Incorporators often establish companies with specific goals, such as acquiring certain assets, pursuing business opportunities or realising commercial advantages. Prior to committing any resources towards a company prior to the formal incorporation and registration of such company, it is only natural for the company’s incorporators to then seek certain assurances that these objectives can indeed be achieved upon incorporation. Potential new investors may also find greater confidence in business ventures where the incorporators have already taken the requisite legal steps to secure the assets or advantages for which the company is to be established. As a result, a binding legal agreement may be necessary before incorporating a company. In this article we will analyse the formalities related to concluding a pre-incorporation contract.

Pre-incorporation contracts:

Section 21 of the Companies Act No. 71 of 2008 (“Companies Act”) enables a person to enter into a written agreement in the name of, or purport to act in the name of, or on behalf of, an entity that is yet to be incorporated or come into existence. Since such a company is not yet in existence, it cannot have a person acting on its behalf and for this reason, the Companies Act refers to a person who “purports” to act on its behalf.

Once the pre-incorporation contract has been entered into, within three months after the date on which a company is incorporated, the board of that company may then elect to completely, partially or conditionally ratify or reject the pre-incorporation contract or any other action purported to have been made or done in its name or on its behalf. Any failure by the board to ratify or reject a particular pre-incorporation contract, or other action purported to have been made or done in the name of the company, or on its behalf, will be regarded to have been ratified.

The pre-incorporation contracts do not come without their own risks. Persons who enter into a pre-incorporation contract or purport to act in the name of, or on behalf of, an entity that is yet to be incorporated, are jointly and severally liable for the liabilities created as provided for in the pre-incorporation contract while so acting, if:

  1. the entity is not subsequently incorporated; or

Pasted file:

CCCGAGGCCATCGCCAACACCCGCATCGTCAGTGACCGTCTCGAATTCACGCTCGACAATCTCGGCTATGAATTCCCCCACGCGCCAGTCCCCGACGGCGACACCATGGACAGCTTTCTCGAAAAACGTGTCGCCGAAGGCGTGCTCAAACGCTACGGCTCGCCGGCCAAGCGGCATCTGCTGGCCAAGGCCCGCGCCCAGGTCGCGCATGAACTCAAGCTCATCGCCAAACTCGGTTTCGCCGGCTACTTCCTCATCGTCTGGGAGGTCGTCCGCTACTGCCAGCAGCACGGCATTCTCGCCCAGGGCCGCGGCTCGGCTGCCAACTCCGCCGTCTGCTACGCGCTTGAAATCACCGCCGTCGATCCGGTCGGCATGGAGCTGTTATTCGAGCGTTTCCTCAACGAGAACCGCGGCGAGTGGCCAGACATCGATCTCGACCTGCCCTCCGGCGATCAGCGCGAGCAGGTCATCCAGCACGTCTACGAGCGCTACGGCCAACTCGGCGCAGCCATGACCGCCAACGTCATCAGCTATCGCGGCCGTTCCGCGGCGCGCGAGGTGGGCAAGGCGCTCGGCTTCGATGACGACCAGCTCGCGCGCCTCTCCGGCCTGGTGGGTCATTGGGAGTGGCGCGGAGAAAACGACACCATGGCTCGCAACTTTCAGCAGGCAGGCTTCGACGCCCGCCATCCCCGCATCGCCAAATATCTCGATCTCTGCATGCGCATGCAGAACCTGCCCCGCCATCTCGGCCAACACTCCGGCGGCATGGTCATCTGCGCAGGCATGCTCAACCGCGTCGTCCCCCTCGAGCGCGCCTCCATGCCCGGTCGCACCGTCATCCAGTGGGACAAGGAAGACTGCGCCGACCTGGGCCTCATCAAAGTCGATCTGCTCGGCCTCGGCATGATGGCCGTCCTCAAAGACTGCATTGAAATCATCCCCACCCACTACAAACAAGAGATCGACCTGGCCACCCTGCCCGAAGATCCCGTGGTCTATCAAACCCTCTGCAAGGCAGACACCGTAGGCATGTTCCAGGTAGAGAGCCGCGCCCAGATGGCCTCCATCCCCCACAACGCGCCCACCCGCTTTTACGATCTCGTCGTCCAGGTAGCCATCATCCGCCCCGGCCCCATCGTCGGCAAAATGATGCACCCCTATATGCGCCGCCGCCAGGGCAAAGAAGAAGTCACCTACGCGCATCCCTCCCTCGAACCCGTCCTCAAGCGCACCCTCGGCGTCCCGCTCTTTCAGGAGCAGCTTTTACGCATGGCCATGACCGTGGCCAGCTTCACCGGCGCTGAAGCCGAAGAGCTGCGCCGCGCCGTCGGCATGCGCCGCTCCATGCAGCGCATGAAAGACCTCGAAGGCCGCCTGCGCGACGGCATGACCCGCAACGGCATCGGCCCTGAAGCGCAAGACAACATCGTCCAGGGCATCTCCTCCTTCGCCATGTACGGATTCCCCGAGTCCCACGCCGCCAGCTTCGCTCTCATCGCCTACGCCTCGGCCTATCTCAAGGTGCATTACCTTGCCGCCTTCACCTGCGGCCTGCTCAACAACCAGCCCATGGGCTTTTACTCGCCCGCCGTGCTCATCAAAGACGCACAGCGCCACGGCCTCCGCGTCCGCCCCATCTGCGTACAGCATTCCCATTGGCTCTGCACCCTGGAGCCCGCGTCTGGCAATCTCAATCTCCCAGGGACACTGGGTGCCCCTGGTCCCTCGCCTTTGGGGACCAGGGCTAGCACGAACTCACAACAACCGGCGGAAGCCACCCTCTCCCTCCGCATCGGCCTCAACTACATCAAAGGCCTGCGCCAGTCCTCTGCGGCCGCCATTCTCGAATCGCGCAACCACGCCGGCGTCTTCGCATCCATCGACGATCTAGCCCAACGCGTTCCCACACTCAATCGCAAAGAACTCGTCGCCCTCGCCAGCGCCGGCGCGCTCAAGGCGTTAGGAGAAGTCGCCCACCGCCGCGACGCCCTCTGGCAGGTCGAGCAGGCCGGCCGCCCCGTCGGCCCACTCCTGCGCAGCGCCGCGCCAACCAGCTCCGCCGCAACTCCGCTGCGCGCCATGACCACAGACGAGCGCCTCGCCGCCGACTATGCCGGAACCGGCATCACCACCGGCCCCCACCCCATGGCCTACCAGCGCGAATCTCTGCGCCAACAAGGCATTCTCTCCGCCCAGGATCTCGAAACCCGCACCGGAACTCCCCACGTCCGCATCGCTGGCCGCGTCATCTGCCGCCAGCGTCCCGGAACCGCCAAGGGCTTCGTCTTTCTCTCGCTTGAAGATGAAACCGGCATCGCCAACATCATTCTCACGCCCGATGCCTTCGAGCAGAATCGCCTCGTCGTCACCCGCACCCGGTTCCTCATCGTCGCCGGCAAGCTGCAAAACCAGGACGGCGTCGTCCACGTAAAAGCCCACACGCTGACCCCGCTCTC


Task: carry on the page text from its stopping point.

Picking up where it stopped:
2. after being incorporated, the board rejects any part of such an agreement or action.

Distinguishing a pre-incorporation contract in terms of the Companies Act from that of a stipulatio alteri:

In summary, a stipulatio alteri refers to an arrangement where a third party, who is not one of the contracting parties in an agreement, is given certain rights and/or benefits in terms of the agreement and which rights and/or benefits such third party has a legal standing to enforce upon its election. This is a deviation from a typical agreement where only the contracting parties have the right to enforce the terms of the agreement.

Although they are seemingly very similar, the main differences between a pre-incorporation contract in terms of the Companies Act and a stipulatio alteri therefore lie in their purpose and context. A pre-incorporation contract is about planning and organising the terms of a contract on behalf of a future entity before its formal incorporation. The intention is therefore to transfer the rights and/or obligation from the person entering into the pre-incorporation to the future entity upon incorporation. On the other hand, stipulatio alteri involves an agreement where a third party is merely granted certain rights and/or benefits which it may elect to enforce. The remaining contracting parties are therefore not released form the remaining duties and obligations of the agreement.


It is clear that pre-incorporation contracts can play a crucial role in the business environment, allowing incorporators to secure assets, advantages, and specific business opportunities even before the formal incorporation takes place. These agreements provide a level of assurance to both the incorporators and potential investors that their objectives can be realised upon incorporation. Pre-incorporation contracts can clearly be a valuable tool in realising business objectives, but they also require a thorough understanding of the potential legal implications involved.

VDMA’s team of experts is at your disposal for any company law assistance that you or your business may require.

Published: 10 June 2024